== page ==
A Working Definition of Health

Health is a state of complete physical, mental and social well-being and not merely the absence of disease or infirmity.

It is a complex balance of biological processes and determinants that maintains the functioning of bodily systems and functions, protects people against diseases, and enhances their quality of life. A person's health depends on many factors, including genetics, lifestyle choices, and access to health care services.

A healthy lifestyle, such as a balanced diet and regular exercise, helps people reduce their risk of disease and improve their physical fitness. They may also seek medical treatment to prevent or treat illnesses that occur, such as heart disease and high blood pressure.

Some researchers have called for a more dynamic definition of health, one that recognizes that the environment and personal factors change over time and across the life span. This view of health is linked to the concept of adaptation, which acknowledges that a person's health is influenced by their ability to adapt and thrive in rapidly changing circumstances.

This view of health reflects the reality that our lives are highly interconnected and that changes to our surroundings can dramatically affect our health. For example, war, disasters, economic disruptions, governmental policies, and loss of spouse or livelihood can result in physical, emotional, and psychological stresses that can compromise our well-being.

While the 1948 World Health Organization (WHO) definition of health remains in popular use, there is a growing interest in alternative views that expand our understanding of this concept. This paper presents a new working definition of health: "Health is the dynamic balance of physical, mental, social, and existential well-being in adapting to conditions of life and the environment."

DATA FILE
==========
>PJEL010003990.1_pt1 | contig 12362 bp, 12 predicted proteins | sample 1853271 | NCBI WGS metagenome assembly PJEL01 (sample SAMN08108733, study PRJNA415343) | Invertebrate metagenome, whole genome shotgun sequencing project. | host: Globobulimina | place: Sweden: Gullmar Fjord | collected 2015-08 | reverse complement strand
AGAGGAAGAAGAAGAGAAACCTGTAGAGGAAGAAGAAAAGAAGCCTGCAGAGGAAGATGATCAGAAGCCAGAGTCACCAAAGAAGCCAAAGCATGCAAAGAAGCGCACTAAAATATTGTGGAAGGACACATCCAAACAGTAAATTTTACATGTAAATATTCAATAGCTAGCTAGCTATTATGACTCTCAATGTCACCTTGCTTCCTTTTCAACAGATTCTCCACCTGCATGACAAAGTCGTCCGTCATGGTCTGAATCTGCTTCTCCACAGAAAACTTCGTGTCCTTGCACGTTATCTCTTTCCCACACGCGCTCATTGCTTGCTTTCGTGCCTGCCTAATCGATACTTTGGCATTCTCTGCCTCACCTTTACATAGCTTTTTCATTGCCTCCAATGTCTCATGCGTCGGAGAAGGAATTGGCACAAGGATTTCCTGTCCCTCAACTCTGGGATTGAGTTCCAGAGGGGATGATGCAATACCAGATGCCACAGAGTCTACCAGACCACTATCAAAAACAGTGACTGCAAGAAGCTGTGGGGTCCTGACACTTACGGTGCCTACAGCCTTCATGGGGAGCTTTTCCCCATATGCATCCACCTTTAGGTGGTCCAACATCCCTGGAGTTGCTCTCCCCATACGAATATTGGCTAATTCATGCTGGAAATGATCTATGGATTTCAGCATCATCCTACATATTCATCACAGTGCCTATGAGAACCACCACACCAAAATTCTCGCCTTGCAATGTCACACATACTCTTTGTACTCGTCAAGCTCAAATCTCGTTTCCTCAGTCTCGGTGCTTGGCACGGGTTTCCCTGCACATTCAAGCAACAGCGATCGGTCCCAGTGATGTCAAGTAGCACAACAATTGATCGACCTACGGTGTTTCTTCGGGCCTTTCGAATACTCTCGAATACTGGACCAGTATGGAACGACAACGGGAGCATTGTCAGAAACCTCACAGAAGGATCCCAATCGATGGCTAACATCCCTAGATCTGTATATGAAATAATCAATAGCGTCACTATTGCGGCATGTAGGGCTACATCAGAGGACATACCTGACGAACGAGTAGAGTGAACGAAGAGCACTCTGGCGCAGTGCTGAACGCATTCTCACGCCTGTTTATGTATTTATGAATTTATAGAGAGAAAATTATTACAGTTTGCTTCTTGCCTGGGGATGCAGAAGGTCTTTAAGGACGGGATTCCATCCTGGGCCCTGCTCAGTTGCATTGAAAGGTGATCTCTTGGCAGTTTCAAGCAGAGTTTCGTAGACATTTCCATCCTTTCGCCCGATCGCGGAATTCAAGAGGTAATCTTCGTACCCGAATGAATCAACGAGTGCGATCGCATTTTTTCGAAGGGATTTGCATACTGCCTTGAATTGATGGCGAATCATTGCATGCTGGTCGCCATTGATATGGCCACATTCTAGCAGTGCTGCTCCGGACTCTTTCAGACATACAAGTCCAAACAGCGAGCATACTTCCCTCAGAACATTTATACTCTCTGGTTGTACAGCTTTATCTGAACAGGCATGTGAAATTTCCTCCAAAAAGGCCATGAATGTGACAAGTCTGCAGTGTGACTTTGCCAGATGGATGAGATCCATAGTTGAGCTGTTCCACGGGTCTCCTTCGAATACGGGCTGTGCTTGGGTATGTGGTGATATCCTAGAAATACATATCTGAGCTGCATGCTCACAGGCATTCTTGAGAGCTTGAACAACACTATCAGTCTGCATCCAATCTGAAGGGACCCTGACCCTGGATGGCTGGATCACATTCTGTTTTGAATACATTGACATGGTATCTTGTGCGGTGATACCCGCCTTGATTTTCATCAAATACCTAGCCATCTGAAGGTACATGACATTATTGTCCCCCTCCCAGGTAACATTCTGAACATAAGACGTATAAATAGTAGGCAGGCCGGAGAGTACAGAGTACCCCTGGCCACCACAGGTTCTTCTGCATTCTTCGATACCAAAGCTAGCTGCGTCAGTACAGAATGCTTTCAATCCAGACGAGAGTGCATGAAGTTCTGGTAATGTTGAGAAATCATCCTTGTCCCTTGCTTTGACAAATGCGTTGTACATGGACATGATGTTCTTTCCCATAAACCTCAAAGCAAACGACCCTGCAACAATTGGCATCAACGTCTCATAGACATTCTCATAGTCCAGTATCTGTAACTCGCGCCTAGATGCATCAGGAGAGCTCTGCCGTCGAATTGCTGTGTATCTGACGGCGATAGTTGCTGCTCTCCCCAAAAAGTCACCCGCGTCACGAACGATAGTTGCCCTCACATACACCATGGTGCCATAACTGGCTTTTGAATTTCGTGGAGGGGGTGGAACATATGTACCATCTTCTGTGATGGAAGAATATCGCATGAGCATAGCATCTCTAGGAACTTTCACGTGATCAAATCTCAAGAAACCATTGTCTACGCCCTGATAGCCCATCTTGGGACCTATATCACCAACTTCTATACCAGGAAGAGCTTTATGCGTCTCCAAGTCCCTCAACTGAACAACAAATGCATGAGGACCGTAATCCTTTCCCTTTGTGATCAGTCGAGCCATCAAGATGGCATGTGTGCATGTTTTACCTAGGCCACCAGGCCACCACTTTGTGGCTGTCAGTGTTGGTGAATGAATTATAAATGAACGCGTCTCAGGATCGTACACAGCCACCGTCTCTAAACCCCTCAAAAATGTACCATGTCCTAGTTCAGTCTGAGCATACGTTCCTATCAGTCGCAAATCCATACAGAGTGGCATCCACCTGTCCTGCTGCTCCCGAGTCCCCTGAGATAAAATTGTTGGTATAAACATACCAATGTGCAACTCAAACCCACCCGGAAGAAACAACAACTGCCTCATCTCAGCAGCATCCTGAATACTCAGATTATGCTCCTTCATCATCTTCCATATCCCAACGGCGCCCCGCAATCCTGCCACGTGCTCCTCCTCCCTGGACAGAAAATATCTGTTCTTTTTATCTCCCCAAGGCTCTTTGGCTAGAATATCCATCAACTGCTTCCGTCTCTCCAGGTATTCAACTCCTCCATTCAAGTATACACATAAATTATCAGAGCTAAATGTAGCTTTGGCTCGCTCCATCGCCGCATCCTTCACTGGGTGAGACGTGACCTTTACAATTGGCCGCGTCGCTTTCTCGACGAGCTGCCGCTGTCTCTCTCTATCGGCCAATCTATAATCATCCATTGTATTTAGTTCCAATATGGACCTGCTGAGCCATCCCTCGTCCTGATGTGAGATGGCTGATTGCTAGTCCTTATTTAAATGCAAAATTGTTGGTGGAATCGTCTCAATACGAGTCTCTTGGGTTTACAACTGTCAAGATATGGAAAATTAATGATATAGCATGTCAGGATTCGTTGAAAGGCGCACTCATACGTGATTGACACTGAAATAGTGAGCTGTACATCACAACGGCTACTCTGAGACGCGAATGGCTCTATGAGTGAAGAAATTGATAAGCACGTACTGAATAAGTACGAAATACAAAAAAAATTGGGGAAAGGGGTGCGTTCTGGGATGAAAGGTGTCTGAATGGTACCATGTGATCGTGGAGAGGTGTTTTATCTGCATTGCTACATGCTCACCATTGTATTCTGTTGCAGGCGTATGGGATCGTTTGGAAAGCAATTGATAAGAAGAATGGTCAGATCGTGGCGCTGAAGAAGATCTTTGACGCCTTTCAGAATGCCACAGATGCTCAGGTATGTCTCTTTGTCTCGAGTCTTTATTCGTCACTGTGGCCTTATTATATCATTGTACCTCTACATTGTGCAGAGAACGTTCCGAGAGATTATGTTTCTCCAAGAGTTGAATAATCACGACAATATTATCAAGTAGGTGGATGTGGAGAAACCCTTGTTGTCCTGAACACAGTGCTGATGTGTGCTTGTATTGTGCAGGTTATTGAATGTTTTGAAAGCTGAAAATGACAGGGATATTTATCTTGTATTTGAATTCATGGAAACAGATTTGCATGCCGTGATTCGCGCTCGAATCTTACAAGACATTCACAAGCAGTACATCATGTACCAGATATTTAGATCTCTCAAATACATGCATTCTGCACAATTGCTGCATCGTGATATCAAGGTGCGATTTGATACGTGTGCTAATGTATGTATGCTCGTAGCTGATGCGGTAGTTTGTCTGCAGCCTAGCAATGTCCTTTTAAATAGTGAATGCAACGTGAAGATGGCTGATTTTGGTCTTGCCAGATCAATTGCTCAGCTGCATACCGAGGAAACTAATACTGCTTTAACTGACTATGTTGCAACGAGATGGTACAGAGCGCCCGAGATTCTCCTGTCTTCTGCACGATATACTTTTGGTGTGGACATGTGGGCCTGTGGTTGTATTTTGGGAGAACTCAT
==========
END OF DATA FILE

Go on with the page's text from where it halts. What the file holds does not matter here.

The proposed definition has implications for research, policy, and practice. It is intended to stimulate discussions on how health is conceptualized and its implications for addressing health disparities among marginalized groups.

It is essential to understand that the nature of health varies across the globe, and that the same factors that contribute to good health in one country, community, or person may be detrimental to another. These differences are shaped by economic, cultural, and social conditions. A person's access to health services is also impacted by these social and economic factors.

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